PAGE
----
Peripheral Arterial Disease
Peripheral Arterial Disease (PAD) affects approximately 8 million adults in the United States and results in the narrowing of the arteries in the legs. This is turn can lead to gangrene and amputation if left untreated. People living with PAD have a much greater risk of a heart attack or stroke.
The most common symptoms include:
- Leg pain (called claudication)
- Tiredness or cramping in your leg or hip
- Foot or leg wound/sore that won’t heal
- Trouble walking or climbing stairs
More than half of people with PAD will not have any symptoms, and, those with symptoms may think these symptoms are a normal part of aging, so they might not visit their doctor. For these reasons, it is vital to know the risk factors for PAD:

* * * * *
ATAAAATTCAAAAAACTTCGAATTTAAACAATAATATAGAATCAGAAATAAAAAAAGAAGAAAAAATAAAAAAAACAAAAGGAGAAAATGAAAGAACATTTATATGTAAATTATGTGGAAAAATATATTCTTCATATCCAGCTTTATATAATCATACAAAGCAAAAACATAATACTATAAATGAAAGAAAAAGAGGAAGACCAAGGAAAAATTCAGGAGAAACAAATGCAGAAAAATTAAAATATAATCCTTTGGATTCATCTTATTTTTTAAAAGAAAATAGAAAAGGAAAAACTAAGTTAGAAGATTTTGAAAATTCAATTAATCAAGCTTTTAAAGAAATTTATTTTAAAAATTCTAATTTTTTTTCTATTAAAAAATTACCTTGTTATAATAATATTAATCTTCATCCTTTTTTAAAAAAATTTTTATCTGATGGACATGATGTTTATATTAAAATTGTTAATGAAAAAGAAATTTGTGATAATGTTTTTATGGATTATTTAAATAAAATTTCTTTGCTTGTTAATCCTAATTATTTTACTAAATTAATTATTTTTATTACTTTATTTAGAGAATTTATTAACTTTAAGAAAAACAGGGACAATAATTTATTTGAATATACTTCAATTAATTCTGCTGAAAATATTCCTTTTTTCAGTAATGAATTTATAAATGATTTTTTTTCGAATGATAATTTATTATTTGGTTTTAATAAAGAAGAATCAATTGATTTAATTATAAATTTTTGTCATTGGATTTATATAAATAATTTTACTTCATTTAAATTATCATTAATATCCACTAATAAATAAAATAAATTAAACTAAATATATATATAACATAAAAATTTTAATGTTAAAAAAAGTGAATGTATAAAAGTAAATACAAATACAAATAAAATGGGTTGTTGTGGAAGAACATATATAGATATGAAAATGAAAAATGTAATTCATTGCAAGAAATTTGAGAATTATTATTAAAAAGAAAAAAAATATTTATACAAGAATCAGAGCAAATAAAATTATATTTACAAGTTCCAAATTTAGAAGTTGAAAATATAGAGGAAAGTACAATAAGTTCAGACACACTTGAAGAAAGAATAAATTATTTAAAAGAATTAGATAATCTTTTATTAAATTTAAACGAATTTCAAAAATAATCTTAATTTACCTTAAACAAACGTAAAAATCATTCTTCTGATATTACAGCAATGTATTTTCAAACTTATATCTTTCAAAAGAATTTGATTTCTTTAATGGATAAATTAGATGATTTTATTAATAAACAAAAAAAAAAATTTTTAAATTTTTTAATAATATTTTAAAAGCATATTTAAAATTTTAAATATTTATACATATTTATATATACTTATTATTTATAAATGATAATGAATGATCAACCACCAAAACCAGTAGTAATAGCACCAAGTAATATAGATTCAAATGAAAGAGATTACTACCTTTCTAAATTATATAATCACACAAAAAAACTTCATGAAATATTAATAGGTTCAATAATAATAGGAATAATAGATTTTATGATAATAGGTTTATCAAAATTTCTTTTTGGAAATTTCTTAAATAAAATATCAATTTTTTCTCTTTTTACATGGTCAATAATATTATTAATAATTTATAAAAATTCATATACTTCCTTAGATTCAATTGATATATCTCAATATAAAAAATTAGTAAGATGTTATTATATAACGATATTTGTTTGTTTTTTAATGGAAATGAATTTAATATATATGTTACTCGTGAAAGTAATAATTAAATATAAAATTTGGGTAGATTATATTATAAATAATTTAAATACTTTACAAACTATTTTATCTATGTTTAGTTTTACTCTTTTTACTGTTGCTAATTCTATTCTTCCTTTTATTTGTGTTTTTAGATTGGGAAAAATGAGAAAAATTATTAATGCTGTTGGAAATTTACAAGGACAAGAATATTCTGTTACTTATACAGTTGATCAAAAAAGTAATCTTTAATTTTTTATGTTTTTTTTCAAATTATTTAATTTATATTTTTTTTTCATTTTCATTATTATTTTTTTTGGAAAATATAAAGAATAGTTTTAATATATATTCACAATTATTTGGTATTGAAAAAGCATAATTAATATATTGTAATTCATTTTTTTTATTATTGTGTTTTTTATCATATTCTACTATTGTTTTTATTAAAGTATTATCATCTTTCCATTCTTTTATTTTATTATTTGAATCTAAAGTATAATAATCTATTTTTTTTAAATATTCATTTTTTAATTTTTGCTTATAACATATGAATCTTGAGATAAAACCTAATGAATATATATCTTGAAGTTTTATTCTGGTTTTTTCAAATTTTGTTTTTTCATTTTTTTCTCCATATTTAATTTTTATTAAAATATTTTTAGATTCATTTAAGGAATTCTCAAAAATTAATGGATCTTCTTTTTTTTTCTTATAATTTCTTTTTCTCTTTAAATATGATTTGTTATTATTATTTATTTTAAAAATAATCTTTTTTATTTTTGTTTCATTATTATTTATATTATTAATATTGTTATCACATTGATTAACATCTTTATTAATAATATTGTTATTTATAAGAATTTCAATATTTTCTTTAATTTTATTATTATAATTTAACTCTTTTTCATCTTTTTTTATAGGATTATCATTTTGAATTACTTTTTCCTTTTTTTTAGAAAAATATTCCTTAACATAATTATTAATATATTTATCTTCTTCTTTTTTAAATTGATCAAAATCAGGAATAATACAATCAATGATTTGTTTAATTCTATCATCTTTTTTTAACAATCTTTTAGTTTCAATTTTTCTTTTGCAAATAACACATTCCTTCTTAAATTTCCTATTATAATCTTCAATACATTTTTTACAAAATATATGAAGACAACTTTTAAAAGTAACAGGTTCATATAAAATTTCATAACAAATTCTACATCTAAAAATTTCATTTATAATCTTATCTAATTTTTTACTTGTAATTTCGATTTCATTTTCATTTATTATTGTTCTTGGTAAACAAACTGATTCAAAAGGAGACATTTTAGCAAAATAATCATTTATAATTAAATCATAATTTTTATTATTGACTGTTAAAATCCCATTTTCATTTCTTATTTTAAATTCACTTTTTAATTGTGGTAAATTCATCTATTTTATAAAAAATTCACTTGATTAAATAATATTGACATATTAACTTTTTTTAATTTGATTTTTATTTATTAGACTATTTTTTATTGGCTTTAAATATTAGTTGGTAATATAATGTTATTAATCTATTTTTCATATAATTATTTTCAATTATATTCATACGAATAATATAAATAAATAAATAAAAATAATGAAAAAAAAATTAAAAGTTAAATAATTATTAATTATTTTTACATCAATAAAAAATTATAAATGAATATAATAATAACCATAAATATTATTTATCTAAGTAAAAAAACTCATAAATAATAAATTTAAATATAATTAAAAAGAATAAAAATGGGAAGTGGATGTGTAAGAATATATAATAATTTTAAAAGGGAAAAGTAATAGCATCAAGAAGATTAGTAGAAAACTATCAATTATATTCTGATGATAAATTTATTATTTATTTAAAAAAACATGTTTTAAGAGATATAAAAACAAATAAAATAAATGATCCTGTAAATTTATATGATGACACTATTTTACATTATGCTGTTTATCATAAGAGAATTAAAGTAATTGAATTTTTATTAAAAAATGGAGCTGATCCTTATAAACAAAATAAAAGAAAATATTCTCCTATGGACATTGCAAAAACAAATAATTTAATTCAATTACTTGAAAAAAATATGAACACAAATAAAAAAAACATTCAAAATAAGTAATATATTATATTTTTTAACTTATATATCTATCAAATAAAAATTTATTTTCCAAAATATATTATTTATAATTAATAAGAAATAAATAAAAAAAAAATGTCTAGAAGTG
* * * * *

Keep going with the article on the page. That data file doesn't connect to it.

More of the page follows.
- Smoking, or history of being a smoker
- High blood pressure
- High cholesterol
- Diabetes (one out of three people with diabetes has PAD)
- The American Diabetes Association recommends annual screenings for those with diabetes. A simple screening for PAD, called the ankle-brachial index test (ABI), can be used to help diagnose PAD.
What Can You Do?
Fortunately, PAD can be treated and even decreased with an exercise program, lifestyle changes, medications, and sometimes surgery. If you have one of the above risk factors, schedule an appointment with your primary physician.
For More Information
You can also stop by or call the Center for Healthy Lifestyles at OSF St. Joseph Medical Center. Our staff can help you understand your risk of PAD and provide tips to decrease this risk.